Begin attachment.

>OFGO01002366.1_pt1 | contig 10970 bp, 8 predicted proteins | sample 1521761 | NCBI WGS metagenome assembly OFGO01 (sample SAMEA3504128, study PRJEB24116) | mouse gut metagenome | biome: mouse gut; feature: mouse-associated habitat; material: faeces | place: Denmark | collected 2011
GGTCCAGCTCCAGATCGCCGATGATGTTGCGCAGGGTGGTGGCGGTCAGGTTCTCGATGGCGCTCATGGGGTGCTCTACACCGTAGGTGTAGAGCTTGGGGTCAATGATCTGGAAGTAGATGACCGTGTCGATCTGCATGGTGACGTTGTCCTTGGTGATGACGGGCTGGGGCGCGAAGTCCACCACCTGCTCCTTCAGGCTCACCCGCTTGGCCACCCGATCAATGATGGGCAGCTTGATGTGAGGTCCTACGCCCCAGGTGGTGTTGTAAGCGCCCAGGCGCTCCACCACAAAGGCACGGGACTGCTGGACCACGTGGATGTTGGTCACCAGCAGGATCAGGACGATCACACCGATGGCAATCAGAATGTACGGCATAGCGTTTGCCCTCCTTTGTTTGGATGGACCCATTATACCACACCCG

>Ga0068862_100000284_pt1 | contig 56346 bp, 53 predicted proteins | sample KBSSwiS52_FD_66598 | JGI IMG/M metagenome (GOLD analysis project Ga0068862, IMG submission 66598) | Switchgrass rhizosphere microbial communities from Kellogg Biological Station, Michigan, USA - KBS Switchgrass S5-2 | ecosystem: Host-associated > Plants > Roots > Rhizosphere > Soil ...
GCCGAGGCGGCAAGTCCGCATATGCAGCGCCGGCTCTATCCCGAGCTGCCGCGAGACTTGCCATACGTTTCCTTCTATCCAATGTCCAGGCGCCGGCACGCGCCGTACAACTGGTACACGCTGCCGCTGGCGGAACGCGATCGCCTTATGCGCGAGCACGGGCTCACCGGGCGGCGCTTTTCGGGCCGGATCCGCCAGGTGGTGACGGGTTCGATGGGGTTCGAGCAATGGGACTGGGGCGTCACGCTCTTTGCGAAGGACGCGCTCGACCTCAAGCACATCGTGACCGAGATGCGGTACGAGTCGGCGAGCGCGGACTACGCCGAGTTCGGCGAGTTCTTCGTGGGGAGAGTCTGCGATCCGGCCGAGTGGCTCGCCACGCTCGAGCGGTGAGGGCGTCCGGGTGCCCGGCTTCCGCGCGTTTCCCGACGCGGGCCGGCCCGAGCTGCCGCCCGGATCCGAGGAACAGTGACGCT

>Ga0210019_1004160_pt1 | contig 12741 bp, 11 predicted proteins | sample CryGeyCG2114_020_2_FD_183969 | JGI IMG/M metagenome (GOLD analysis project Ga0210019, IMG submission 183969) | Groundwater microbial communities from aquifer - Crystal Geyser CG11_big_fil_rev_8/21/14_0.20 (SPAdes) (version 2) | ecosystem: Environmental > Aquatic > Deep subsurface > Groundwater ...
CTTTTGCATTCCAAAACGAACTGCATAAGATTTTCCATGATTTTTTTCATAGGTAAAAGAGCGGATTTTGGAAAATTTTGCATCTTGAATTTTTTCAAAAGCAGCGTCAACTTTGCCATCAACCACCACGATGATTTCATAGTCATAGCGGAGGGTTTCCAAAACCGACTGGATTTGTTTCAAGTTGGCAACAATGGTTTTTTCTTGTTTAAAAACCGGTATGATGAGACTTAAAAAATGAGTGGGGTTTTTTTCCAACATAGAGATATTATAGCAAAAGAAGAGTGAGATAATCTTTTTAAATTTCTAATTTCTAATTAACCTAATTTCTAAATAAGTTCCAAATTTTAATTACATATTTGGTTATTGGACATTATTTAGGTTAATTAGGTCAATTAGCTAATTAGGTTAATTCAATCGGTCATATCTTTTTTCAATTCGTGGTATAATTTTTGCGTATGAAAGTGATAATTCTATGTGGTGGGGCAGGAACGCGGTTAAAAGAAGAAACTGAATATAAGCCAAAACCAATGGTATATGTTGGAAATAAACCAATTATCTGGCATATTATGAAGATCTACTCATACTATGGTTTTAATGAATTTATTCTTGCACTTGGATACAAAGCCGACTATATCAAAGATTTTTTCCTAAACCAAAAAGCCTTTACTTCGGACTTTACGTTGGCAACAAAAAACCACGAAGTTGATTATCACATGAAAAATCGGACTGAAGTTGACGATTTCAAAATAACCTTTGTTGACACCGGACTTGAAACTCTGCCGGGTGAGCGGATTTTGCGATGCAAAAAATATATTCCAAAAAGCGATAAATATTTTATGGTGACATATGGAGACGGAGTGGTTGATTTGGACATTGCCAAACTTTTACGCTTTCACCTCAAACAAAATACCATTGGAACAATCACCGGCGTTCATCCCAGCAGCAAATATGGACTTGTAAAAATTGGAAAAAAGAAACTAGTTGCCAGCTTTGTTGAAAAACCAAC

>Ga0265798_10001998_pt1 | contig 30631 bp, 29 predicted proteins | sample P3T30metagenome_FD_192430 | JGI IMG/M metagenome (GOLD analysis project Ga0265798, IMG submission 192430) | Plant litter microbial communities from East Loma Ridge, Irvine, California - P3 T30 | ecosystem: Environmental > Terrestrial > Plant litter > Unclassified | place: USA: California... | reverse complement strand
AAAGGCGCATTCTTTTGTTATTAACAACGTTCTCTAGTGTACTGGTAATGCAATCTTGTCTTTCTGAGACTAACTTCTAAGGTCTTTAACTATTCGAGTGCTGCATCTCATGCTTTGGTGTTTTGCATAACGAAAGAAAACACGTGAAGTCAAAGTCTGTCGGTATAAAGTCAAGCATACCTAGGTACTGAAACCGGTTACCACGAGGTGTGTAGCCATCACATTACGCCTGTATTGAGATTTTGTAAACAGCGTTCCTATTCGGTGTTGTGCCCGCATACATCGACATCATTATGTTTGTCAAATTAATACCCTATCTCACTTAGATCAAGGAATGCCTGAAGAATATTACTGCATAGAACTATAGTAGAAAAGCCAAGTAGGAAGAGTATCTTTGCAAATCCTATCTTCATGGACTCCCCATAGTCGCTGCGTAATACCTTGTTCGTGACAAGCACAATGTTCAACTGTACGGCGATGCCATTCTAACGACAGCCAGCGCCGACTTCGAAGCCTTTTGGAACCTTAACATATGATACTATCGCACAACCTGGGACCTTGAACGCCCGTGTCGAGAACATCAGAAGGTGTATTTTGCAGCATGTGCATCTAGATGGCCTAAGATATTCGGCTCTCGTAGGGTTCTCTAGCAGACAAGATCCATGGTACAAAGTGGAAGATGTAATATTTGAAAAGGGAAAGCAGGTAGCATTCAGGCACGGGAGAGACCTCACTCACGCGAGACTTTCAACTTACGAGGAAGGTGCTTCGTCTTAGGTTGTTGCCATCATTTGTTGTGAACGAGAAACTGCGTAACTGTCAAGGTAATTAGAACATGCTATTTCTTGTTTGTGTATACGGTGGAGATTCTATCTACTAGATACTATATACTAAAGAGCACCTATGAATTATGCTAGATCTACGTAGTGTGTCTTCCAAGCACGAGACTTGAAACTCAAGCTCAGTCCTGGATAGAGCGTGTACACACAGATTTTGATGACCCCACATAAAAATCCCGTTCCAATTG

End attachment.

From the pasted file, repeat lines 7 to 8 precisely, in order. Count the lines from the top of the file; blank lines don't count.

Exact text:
>Ga0265798_10001998_pt1 | contig 30631 bp, 29 predicted proteins | sample P3T30metagenome_FD_192430 | JGI IMG/M metagenome (GOLD analysis project Ga0265798, IMG submission 192430) | Plant litter microbial communities from East Loma Ridge, Irvine, California - P3 T30 | ecosystem: Environmental > Terrestrial > Plant litter > Unclassified | place: USA: California... | reverse complement strand
AAAGGCGCATTCTTTTGTTATTAACAACGTTCTCTAGTGTACTGGTAATGCAATCTTGTCTTTCTGAGACTAACTTCTAAGGTCTTTAACTATTCGAGTGCTGCATCTCATGCTTTGGTGTTTTGCATAACGAAAGAAAACACGTGAAGTCAAAGTCTGTCGGTATAAAGTCAAGCATACCTAGGTACTGAAACCGGTTACCACGAGGTGTGTAGCCATCACATTACGCCTGTATTGAGATTTTGTAAACAGCGTTCCTATTCGGTGTTGTGCCCGCATACATCGACATCATTATGTTTGTCAAATTAATACCCTATCTCACTTAGATCAAGGAATGCCTGAAGAATATTACTGCATAGAACTATAGTAGAAAAGCCAAGTAGGAAGAGTATCTTTGCAAATCCTATCTTCATGGACTCCCCATAGTCGCTGCGTAATACCTTGTTCGTGACAAGCACAATGTTCAACTGTACGGCGATGCCATTCTAACGACAGCCAGCGCCGACTTCGAAGCCTTTTGGAACCTTAACATATGATACTATCGCACAACCTGGGACCTTGAACGCCCGTGTCGAGAACATCAGAAGGTGTATTTTGCAGCATGTGCATCTAGATGGCCTAAGATATTCGGCTCTCGTAGGGTTCTCTAGCAGACAAGATCCATGGTACAAAGTGGAAGATGTAATATTTGAAAAGGGAAAGCAGGTAGCATTCAGGCACGGGAGAGACCTCACTCACGCGAGACTTTCAACTTACGAGGAAGGTGCTTCGTCTTAGGTTGTTGCCATCATTTGTTGTGAACGAGAAACTGCGTAACTGTCAAGGTAATTAGAACATGCTATTTCTTGTTTGTGTATACGGTGGAGATTCTATCTACTAGATACTATATACTAAAGAGCACCTATGAATTATGCTAGATCTACGTAGTGTGTCTTCCAAGCACGAGACTTGAAACTCAAGCTCAGTCCTGGATAGAGCGTGTACACACAGATTTTGATGACCCCACATAAAAATCCCGTTCCAATTG